It’s hard to believe that Tuesday marked 10 years since the tragic deaths of four RCMP officers in Mayerthorpe. It was an event that shook Albertans and the country to the core.
Const. Anthony Gordon, Leo Johnston, Brock Myrol and Peter Schiemann were shot while helping with a criminal investigation on the property of James Roszko near Mayerthorpe on March 3, 2005. The officers will be forever known as ‘The Fallen Four’.
The tragedy marked the worst single-day loss of life in more than a century for the RCMP. Roszko later turned the gun on himself.
The funerals of both Gordon and Myrol were in Red Deer and thousands paid their respects to the two officers who were both raised in the City.
In honour of the officers a park and memorial was built by the Fallen Four Memorial Society in Mayerthorpe. The park opened in 2008. Since then about 10,000 people visit it each year.
Yesterday, the Fallen Four Memorial Park was host to a service in memory of the slain officers. A candle light service was held and a painting of the park was unveiled as well. The painting will hang inside the building there, alongside other tributes from across Canada and from around the world.
Looking back, it was heartbreaking to see how many people were affected by such an unnecessary act. And it is something that forever changed Albertans’ feeling of security – many asked, how could this happen – especially in such a small community?
Of course we hear of horrible events like this happening around the world or even in North America, but Alberta has remained immune to this sort of violence until this tragedy. And to lose four officers in such a way, as was already mentioned was unprecedented.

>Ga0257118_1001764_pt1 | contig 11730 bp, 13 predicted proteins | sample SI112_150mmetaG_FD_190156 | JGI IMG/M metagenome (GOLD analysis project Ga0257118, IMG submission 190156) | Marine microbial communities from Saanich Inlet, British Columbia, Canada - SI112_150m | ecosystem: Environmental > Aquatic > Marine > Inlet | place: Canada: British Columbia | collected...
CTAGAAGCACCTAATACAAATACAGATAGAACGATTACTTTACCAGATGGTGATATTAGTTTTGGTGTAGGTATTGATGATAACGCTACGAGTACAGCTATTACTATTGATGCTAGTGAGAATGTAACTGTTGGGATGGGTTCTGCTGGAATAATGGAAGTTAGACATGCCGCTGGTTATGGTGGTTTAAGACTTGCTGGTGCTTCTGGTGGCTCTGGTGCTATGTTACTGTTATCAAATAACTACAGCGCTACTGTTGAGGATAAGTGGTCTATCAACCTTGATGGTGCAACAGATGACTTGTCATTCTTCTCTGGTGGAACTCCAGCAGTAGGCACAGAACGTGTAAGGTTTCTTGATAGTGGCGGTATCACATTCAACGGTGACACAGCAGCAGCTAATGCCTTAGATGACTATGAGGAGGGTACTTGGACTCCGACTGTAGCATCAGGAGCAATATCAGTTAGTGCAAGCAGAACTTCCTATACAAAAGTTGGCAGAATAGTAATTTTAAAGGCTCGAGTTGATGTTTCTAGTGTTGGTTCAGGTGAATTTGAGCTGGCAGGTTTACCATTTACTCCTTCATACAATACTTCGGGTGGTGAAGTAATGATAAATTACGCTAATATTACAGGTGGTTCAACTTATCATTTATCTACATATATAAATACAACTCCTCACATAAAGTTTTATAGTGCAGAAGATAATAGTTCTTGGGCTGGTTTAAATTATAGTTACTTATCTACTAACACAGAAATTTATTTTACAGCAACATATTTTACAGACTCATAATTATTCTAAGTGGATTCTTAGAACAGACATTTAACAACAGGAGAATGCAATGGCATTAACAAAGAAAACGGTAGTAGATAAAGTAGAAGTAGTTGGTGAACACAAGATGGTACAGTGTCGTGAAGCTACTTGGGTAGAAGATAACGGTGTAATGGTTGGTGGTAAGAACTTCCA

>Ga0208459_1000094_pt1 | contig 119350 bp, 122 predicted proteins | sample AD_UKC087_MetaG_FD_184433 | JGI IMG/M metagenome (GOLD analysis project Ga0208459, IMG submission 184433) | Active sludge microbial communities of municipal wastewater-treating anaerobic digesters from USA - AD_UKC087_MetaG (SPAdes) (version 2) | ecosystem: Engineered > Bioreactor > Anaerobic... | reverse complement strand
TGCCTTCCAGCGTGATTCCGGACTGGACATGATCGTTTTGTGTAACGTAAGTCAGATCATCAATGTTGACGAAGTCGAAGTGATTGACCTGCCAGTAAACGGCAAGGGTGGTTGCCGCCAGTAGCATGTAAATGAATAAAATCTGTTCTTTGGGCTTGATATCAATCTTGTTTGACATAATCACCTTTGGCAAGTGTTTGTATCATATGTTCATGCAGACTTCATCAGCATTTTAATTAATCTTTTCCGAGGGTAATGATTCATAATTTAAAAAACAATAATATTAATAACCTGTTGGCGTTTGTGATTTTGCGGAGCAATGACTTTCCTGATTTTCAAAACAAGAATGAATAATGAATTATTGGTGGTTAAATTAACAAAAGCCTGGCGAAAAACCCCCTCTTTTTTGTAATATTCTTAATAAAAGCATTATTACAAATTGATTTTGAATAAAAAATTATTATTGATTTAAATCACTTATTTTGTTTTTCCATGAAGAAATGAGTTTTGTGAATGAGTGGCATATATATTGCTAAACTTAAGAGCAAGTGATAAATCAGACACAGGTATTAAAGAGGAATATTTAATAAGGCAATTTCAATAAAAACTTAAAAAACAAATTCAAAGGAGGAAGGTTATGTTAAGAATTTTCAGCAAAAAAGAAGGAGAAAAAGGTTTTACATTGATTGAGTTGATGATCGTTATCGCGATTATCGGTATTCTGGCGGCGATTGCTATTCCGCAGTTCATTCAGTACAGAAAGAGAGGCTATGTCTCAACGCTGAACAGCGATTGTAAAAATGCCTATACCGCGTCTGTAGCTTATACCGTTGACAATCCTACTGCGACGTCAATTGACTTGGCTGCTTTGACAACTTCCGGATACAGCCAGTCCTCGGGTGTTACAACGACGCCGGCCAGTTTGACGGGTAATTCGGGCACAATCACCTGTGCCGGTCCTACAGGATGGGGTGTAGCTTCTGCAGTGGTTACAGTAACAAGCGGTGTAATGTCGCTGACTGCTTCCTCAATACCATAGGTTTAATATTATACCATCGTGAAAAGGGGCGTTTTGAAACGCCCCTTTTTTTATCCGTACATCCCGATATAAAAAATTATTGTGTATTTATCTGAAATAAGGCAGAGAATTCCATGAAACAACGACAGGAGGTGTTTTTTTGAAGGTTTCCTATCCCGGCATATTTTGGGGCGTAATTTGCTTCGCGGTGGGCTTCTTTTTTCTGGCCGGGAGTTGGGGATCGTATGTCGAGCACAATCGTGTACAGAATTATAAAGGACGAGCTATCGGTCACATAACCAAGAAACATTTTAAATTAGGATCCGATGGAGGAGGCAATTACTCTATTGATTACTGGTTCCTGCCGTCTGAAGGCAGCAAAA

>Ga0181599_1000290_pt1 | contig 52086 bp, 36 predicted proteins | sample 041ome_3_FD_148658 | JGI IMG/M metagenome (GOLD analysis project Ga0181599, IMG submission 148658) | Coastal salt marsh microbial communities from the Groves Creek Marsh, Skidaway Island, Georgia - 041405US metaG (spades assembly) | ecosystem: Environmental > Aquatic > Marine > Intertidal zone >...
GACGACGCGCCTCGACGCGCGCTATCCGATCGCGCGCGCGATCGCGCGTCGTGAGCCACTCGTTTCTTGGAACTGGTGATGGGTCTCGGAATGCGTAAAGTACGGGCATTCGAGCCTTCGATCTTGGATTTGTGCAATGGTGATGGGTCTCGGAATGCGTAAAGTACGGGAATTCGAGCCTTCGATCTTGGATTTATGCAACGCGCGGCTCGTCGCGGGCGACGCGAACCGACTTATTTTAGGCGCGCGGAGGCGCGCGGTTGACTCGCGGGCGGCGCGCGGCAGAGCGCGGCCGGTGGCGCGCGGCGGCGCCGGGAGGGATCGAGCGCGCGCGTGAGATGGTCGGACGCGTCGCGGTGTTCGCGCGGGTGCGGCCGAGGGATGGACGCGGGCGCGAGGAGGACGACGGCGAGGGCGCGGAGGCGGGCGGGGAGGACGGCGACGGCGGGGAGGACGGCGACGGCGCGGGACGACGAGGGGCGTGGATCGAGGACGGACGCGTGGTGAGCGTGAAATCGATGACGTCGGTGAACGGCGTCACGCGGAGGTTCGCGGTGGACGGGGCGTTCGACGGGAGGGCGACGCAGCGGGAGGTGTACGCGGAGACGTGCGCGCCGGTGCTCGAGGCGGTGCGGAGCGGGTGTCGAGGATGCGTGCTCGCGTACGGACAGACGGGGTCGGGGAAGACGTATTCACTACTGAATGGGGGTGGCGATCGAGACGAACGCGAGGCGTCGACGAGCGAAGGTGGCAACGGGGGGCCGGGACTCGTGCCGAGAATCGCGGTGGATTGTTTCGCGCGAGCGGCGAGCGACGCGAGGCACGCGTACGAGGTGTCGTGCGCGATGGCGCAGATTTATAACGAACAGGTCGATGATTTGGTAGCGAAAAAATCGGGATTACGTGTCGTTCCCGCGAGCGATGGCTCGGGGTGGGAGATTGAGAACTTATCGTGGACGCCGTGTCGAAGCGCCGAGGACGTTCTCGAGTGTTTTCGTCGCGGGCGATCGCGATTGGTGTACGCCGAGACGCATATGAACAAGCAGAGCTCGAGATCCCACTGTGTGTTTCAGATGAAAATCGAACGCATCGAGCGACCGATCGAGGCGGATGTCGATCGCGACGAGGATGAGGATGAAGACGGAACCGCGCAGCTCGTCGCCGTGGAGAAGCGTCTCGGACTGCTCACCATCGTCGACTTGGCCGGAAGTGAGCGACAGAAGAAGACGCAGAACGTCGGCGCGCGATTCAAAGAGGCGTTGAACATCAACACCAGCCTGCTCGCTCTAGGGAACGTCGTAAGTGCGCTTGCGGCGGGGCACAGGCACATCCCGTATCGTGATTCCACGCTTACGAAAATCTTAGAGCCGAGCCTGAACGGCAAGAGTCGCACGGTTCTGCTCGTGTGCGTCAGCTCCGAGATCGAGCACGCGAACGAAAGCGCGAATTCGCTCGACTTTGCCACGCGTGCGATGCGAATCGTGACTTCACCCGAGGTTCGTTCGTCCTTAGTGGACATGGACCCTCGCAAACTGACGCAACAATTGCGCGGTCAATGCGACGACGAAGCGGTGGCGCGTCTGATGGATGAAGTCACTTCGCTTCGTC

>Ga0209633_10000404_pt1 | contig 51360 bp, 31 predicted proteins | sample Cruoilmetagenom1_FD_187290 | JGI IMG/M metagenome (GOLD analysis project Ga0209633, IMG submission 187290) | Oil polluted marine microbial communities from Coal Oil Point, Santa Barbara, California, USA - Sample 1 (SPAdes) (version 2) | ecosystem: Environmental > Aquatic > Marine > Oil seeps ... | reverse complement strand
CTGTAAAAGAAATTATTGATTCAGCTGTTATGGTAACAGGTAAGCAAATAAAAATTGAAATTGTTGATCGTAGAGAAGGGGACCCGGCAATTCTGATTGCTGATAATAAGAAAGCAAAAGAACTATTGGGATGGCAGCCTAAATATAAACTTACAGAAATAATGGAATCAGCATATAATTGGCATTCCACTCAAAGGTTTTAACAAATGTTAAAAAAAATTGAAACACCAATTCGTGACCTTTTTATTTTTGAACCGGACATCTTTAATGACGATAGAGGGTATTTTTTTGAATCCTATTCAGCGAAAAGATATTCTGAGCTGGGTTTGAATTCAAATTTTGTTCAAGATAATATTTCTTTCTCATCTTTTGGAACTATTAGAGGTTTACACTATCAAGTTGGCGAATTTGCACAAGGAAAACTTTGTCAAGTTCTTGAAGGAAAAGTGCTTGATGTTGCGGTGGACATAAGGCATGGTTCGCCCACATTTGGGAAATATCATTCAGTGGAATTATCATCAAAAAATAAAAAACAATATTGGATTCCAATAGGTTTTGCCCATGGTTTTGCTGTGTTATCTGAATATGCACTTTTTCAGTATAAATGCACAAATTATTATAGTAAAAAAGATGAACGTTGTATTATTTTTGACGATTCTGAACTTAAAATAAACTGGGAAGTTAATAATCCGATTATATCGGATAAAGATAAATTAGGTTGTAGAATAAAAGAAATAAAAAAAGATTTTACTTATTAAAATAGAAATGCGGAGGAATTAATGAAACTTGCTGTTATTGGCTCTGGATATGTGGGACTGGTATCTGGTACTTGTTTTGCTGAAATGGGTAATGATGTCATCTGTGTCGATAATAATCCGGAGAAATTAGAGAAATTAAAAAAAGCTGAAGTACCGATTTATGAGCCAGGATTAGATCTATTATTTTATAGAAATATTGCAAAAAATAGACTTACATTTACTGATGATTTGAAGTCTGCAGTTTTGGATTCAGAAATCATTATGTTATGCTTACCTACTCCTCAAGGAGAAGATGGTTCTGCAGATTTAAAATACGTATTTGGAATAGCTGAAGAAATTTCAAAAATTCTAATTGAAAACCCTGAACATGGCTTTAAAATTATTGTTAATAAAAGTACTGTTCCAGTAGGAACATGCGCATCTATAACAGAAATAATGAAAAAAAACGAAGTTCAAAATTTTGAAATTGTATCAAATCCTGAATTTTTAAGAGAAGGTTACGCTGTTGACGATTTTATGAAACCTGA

Unfortunately however, this has not been the only event of its kind to happen. Last June, three officers were killed and two injured by a single gunman in Moncton. Again, Canadians were shaken to the core.
Last October, Warrant Officer Patrice Vincent was run down and killed in Quebec and two days later Cpl. Nathan Cirillo was gunned down on Parliament Hill at the Canadian National War Memorial and in January, Const. David Wynn was killed after being shot in St. Albert. Aux. Const. Derek Bond was also injured in the attack.
This week, we remember The Fallen Four and the others who have lost their lives as they serve their communities and their countries. Hopefully, we can hold a deeper appreciation and respect for these men and women who work to preserve a sense of order, security and peace in society.